I’m sorry that you had to judge yourself so harshly that your stomach was crawling as you remembered the interaction with your husband over the dress. There’s nothing easy about recovering from a shopping addiction, most particularly because temptation is everywhere we turn. Progress, not perfection!

    Warm regards,
    April

    • Thanks so much for commenting on my blog, April! I’m glad you liked the post. Thanks for clarifying how question #1 (“Why am I here?”) is supposed to be used. The shopping I do with this particular friend is mostly done out of habit. We almost always eat at the same restaurant and shop afterwards. I have suggested alternate plans before, but I didn’t this last time because I wanted to shop. I start to “jones” for shopping if I go too long without doing it. This is something else I need to work on…

      I love your suggested question, “Might I want to return it?” Since I return things so often, it’s important for me to consider that part of the equation. Regarding my waiting to buy the dress until after my friend left, there’s not much to it. I didn’t buy the dress earlier because I wanted to use the “power pause” and then my friend had to leave earlier than I expected. She asked if I was going to go back and buy the dress and I told her I probably would (still didn’t know for sure at that point). It would have been MUCH better for me to wait until a day or two later like Jill Chivers suggests, but hindsight is 20/20. I’ll know better next time.

      Your point at the end is well taken. I am especially hard on myself, but I do acknowledge my progress. Still have to work on that perfectionism, though. That is definitely my Achilles’ heel!

  8. Have you ever written about the psychological effects of shopping with a friend? If so, can you please direct me to that post? I have very few female friends, and none live locally. I’ve always envied the twosomes I see shopping on the weekends — having lunch, sipping a coffee, trying on clothes and shoes, and ENCOURAGING each other to buy! I can’t tell you how many times I’ve heard “Oh, you HAVE TO GET IT” wafting out of a TJM dressing room! I’ve always been jealous and wished I had a shopping friend — now, I wonder if I’m not better off?!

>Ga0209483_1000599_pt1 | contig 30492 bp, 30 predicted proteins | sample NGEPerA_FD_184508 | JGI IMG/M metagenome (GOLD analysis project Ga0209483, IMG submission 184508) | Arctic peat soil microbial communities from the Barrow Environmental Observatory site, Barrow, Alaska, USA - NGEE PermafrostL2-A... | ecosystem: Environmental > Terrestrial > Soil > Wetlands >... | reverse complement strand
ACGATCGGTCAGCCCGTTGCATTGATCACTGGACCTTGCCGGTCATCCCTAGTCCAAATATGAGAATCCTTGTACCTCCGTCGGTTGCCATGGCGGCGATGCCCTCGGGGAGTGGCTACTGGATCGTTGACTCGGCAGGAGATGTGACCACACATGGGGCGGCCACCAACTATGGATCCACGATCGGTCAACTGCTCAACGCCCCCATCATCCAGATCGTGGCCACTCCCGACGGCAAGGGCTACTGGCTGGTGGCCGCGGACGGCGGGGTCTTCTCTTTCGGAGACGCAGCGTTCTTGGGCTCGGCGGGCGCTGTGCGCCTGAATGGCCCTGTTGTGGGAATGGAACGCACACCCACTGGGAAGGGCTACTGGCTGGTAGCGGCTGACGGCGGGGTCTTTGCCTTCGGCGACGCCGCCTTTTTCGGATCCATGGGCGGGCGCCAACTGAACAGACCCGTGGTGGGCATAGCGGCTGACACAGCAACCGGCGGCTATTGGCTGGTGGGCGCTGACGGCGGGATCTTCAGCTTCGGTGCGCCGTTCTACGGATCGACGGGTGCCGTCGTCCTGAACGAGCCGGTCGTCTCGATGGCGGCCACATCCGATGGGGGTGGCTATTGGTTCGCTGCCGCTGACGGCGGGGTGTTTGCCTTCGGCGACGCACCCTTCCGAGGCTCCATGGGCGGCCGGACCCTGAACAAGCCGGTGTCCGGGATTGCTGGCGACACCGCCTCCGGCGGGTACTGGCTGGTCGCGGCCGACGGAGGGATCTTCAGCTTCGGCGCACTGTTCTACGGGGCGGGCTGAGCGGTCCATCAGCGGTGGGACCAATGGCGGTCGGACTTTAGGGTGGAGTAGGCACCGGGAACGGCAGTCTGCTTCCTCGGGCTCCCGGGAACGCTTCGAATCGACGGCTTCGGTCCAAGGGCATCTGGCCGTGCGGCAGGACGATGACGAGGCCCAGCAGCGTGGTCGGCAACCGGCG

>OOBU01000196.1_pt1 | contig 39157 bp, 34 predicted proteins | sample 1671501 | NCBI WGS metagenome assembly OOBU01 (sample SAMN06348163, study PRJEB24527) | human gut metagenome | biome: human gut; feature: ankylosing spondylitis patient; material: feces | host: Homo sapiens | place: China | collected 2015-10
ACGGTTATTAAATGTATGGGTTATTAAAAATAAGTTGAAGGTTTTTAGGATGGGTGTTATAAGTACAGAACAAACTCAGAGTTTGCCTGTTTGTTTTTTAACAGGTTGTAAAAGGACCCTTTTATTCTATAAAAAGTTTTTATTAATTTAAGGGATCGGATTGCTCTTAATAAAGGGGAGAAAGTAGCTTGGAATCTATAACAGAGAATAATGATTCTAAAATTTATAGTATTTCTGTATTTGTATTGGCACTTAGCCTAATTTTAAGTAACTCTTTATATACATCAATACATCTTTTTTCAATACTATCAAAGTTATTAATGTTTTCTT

• I did write one previous post about shopping with friends, Elizabeth. I don’t delve too deeply into psychology in the post, but you may find it helpful: https://recoveringshopaholic.com/challenge-of-shopping-with-a-friend/. There are definitely plusses and minuses to shopping with friends. While I’ve enjoyed the companionship, I’ve often made poor buying decisions in those circumstances. It’s also not good if the ONLY thing one does with certain friends is shop! For non-shopaholics, shopping with friends can be fun on occasion, but it can be dangerous for those of us who overshop. It’s definitely a “double-edged sword”!

  9. I need to stop myself from being drawn to the sale racks just hoping to find a great bargain that I dont need. And even when I purchase something for myself that is necessary, I still feel guilt-ridden. I need these questions in my purse where I can really use that time in the dressing room to talk myself off the ledge!

    • I share a lot of your challenges, Beth! Guilt is a huge problem for those of us who overshop. Having the questions as a guide is definitely helpful. We just have to make it a practice to use them. That’s where the “power pause” can really come in handy. Most stores will hold items for at least a few hours, which gives us a chance to review the questions in a neutral territory outside the store.

  10. I really enjoy reading all your posts (been going article by article back through your archives). I wonder, do you regret now not getting the dress? I’m somehow always worried something i love will be the one that got away… I refrained from impractical heels 2 years ago and still regret not getting them! I wonder what we can do/steps we can take to stop this from happeniing and to reduce that fear.

    • Good to see you commenting here again, Meli! I remember that you were one of my earlier commenters. To answer your question, I do NOT regret not buying the dress. I later bought a similar dress at 1/3 the price, but I only wore it ONCE before the weather turned cooler, so I’m glad I didn’t get the more expensive dress. It’s true that sometimes good things DO get away, but more often than not, I end up regretting what I DID buy instead of what I didn’t buy. For me, tracking what I do and don’t wear, as well as what my shopping successes and mistakes are, is helping me to make better decisions and reduce the fear of missing out when I shop. It’s a work in progress, but I’m moving forward. Perhaps I will write a blog post about this!

  11. I’m surprised you remember me 🙂 i actually just did a purge this weekend inspired by you. I did find something that really surprised me. I need 90% of my tops to be dressy/professional. More than half is too casual for my lifestyle!! I’m definetly using your tips to evaluate and strategize future shopping instead of the random impulse buys i have been doing 🙂